Do It Yourself (DIY): Preserving Herbs

February 22nd, 2014 No Comments

HerbsIf you grow herbs, you’ve probably noticed that they tend to grow fast, and tend to grow a lot (unless you kill them first 😉 ).  In the kitchen, you more than likely use a lot of herbs and spices.  When your herbs start calling you to harvest them, you may have also noticed, that you probably have far more than you need.  Don’t worry though.  Those herbs don’t have to go to waste.


Preserving them is easy, and will be well worth it when your plants outside are finished producing.  So here are some instructions on just what you can do to keep a steady stream of flavour in your kitchen!


There are a number of ways to preserve your herbs, but I am going to give you what I feel are the best two.  Both are easy, take very little time in preparation, and are hard to screw up, which is great for me.  😀


First up, Air Drying Indoors:

Air drying is a great way to keep your herbs, after all, the herbs you by in little jars at the store are dried.  😉  Drying them indoors is even better as it keeps the colour and flavour intact more so than drying outdoors.


Herbs that work best for this method are those relatively low in oils (thought nearly any herb can be dried), such as; Sage, mint, rosemary, thyme, bay leaves, oregano and dill.


What You’ll Need:

  • Scissors
  • You herbs
  • String or rubber bands
  • Something to hang them on (such as a small rod, or coat hanger)
  • A Place to hang them
  • Air tight containers, or zip-lock bags
  • A cool, dark and dry place to store them



  1. Cut your herbs with enough length of stem to be easily strung/hung, and just before mid-day.  You’ll want to harvest them after the morning dew as evaporated, but before the sun has a chance to beat them wilty.
  2. Pick out any dead, dying, dried or diseased pieces.
  3. Wash gently, if necessary, and pat dry with paper towels.
  4. Bundle your herbs together by type, and tie them around the stems, near where they’ve been cut.  Be sure to tie them fairly tight, as the stems will shrink during the drying.
  5. Hang your bundles upside down on your chosen device and place in your chosen area.  Wherever you chose to hang them, be sure that air can easy pass all around them.
  6. Drying times can vary depending on the herbs, and the conditions they are dried in.  So be sure to check them frequently.
  7. Once they are able to easily crumble between your fingers (test a small area of your herbs) they are ready for storage.
  8. First off, DO NOT CRUMBLE your herbs.  They retain their flavour and oils much better if left whole.  Only crumble (if needed) when you are ready to use them.
  9. Now that your herbs are dried you will need to store them in air tight containers, such as mason jars or zip-lock bags.  If exposed to air/moisture they can get mouldy.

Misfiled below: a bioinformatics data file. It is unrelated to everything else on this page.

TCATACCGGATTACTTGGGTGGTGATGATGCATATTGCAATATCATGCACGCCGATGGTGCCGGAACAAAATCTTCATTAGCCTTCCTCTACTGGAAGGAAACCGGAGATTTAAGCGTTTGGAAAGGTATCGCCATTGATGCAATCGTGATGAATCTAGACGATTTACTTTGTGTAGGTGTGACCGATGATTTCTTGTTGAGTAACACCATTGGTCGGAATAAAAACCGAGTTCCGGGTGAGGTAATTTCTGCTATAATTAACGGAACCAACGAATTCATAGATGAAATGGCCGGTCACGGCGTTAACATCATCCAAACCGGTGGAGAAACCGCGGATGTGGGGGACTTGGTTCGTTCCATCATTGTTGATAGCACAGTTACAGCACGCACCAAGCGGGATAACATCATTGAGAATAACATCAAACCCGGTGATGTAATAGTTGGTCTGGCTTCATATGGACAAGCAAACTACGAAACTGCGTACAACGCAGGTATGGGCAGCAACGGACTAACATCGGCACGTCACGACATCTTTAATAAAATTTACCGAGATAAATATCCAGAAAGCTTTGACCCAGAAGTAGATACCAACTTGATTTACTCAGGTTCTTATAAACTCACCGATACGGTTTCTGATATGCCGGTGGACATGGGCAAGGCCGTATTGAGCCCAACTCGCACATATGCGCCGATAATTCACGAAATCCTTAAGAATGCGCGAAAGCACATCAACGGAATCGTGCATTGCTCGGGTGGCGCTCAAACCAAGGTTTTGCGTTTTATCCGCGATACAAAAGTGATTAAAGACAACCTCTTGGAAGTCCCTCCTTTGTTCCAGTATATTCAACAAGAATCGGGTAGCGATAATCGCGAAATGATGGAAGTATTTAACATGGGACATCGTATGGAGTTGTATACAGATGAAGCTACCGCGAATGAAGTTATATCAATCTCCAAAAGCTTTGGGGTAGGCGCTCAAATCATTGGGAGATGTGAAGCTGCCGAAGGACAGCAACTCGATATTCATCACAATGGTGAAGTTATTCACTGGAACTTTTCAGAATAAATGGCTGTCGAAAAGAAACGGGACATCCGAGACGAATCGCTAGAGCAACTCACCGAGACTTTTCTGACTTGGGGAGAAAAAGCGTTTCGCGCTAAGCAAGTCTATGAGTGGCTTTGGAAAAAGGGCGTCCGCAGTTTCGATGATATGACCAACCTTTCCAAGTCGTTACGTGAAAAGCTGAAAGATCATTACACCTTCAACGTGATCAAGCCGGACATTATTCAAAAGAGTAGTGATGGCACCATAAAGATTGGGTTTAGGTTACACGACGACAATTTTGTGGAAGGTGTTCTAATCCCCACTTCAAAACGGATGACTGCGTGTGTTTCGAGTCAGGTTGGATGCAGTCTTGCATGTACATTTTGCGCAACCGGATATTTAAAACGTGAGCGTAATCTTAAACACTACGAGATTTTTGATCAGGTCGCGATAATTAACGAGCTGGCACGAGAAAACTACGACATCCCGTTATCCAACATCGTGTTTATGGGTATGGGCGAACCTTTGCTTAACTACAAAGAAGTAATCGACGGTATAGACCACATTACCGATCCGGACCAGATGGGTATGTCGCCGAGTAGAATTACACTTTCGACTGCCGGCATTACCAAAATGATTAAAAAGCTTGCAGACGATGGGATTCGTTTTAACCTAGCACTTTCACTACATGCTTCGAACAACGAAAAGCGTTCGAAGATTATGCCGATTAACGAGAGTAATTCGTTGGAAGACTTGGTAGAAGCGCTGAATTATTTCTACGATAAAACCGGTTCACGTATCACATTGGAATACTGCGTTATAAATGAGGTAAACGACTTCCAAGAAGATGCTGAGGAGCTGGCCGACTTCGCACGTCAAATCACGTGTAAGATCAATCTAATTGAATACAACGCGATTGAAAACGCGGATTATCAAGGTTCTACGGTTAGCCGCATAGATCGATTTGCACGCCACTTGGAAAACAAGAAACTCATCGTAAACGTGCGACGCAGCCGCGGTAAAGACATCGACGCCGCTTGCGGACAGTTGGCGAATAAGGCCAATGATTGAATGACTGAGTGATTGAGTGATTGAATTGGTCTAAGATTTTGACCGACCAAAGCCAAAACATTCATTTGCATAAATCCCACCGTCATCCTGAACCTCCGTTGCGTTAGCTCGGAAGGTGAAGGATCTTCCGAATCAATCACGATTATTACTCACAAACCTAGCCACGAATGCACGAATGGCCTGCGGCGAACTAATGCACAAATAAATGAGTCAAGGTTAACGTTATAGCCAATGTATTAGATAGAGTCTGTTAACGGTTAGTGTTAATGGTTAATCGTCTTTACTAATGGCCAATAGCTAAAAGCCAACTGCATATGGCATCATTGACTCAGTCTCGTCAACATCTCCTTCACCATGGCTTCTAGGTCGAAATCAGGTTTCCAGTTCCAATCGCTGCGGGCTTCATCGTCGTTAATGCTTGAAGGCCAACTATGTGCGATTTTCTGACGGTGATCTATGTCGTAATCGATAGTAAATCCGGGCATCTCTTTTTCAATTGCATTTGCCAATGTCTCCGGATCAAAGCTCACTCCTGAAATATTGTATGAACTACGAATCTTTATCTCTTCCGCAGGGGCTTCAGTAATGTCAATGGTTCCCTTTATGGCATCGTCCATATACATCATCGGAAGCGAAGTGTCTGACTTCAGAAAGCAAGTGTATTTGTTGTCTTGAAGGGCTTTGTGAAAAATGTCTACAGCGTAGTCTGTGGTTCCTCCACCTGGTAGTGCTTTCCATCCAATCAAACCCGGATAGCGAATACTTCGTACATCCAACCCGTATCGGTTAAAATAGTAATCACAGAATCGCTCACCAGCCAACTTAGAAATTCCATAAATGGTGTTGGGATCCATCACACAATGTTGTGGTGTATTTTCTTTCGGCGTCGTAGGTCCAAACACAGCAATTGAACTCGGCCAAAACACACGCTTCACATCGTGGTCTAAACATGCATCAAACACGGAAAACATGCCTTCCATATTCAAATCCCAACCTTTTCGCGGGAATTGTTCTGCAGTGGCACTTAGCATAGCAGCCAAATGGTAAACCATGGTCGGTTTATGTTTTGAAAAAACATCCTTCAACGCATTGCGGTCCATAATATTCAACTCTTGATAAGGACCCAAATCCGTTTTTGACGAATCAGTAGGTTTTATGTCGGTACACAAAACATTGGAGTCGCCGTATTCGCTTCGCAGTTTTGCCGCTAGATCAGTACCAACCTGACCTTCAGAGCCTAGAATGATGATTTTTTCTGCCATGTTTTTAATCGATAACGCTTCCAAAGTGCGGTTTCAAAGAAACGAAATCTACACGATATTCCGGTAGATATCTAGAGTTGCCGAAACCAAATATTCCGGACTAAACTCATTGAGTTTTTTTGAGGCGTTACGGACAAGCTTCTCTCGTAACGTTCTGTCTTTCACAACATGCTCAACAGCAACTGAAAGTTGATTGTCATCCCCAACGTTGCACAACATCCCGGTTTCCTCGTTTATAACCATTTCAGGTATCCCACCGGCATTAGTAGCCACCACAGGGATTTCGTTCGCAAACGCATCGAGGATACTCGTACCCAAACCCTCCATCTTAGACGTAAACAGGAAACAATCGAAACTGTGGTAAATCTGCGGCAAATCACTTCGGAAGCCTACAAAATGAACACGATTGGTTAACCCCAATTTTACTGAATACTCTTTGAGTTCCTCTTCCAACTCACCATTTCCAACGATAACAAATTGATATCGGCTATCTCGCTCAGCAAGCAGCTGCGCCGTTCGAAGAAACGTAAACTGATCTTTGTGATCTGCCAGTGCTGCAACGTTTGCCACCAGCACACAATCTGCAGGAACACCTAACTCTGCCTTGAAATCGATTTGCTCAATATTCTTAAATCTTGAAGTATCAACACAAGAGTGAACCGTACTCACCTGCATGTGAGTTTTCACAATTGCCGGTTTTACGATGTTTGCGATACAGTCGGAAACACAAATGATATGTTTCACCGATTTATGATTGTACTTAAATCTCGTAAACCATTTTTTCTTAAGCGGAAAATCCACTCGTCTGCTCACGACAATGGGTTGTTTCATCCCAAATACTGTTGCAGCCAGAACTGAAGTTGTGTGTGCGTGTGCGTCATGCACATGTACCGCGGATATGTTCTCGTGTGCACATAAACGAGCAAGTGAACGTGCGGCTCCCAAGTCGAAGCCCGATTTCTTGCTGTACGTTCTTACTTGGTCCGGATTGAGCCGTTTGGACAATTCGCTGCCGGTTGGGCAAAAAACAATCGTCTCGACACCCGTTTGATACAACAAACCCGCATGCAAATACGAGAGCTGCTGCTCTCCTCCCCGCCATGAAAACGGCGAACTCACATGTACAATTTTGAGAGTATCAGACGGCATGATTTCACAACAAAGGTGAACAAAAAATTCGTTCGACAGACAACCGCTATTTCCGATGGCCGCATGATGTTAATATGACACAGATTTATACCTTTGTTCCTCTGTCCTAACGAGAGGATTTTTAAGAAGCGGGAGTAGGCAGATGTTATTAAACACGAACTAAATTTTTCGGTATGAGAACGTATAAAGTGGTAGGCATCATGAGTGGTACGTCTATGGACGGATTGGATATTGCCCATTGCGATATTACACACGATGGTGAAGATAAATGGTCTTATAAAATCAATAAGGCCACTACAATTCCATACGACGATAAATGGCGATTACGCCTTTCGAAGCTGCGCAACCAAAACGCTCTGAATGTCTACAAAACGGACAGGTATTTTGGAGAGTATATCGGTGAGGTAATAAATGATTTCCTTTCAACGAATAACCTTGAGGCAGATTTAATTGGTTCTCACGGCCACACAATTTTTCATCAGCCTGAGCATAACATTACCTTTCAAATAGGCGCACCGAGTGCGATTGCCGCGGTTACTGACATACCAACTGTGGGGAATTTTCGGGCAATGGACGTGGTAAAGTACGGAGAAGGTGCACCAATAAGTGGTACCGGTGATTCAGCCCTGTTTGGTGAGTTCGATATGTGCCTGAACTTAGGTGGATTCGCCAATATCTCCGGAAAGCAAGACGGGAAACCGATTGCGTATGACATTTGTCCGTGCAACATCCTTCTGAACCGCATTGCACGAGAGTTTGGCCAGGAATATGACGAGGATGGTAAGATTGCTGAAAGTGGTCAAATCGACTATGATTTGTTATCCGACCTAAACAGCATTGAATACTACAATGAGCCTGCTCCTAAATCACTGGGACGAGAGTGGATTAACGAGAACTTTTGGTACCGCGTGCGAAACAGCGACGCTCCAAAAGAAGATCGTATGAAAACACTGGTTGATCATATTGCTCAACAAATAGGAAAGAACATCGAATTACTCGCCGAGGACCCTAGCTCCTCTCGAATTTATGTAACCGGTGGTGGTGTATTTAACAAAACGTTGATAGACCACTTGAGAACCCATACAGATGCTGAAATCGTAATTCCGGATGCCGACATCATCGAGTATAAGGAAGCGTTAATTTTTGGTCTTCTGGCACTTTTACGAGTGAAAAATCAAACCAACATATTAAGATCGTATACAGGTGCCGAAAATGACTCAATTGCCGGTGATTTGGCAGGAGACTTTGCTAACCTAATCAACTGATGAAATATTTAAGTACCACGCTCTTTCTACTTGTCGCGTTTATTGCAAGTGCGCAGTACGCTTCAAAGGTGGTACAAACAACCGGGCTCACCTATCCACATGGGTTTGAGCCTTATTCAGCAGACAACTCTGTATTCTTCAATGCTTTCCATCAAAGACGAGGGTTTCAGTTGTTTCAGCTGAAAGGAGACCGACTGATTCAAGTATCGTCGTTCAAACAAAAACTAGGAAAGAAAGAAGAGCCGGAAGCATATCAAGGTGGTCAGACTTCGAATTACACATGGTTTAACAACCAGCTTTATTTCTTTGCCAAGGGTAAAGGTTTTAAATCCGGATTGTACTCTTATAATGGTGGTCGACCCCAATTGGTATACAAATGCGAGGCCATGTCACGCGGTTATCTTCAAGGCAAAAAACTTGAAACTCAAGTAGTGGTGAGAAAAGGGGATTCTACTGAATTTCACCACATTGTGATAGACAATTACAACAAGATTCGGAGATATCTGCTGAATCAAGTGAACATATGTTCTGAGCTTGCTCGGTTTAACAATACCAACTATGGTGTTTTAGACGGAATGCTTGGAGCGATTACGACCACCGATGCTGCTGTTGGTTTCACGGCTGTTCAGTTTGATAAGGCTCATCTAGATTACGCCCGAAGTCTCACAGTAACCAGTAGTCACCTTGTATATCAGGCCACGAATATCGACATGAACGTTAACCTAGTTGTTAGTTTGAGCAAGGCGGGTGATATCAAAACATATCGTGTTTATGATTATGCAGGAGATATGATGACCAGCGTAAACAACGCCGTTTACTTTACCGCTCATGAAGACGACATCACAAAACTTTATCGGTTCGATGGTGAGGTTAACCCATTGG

10. Place contained herbs in a cool, dark and dry place.  Your herbs will keep the best flavour for about a year, though they will last much longer than that.  So it’s up to you if you want to replace your herbs after a year.  If you do, it’s best to date your containers.  🙂



Second Up, Freezing:

Herbs with high moisture content tend to do better when frozen.  If you try to dry them, they will normally go mouldy long before they get close to drying.  Below I am going to give you two methods to freezing spices.  It’s up to you which you prefer to do, but both work very well.


Herbs that work best for freezing; Basil, parsley, cilantro, tarragon and chives.


Option One – What You’ll Need:

  • Tray/cookie sheet
  • Air tight containers/zip-lock bags


What To Do:

  1. Pick the best looking and healthiest leaves from your herb plant.
  2. Wash, if necessary, pat dry using paper towels.
  3. Place the leaves flat and separately on your tray.
  4. Cover your tray and put them in your freezer.
  5. After they are frozen solid, put them into your container/bag, and place back in freezer.

Note:  Freezing the leaves individually first, prevents them from freezing in a clump.  Much easier to cook with when you don’t have to take a chisel to a rock hard herb block.


Option Two – What You’ll Need:

  • Ice Cube Trays
  • Air tight containers/zip-lock bags


What To Do:

  • Pick the best looking and healthiest leaves from your herb plant.
  • Wash, if necessary, pat dry using paper towels.
  • Put 2-3 leaves (or about a spoonful chopped) into each pocket of your ice cube tray.
  • Fill the pockets HALF WAY with water.  Do your best to try and press the herbs down to be covered by the water.  They’ll want to float, but don’t worry too much about it.  Place trays in freezer.
  • After the half cube are pretty much frozen, finish filling the tray with water until full.
  • Once the herb cubes are completely frozen, pop out of trays and place in zip-lock bags back into freezer.
  • Now when you are ready to use just toss a whole cube into your dish.  Easy!

Note: If you have enough trays, you can just keep the herb cubes in the trays.



Discussion Topics:

  • Do you preserve your excess herbs?
  • What’s your favourite method?




About the author

I’m a Goth/Hippie who loves to try new things and dabbles in anything and everything that I find enjoyment in. That can include but is not limited to, cooking, art, digital design, jewellery making, photography, gardening, nature, animals and whatever else strikes my fancy. I’m an optimistic (occasionally) perfectionist (constantly), who can be very sarcastic (incessantly), but all in good humour. :)

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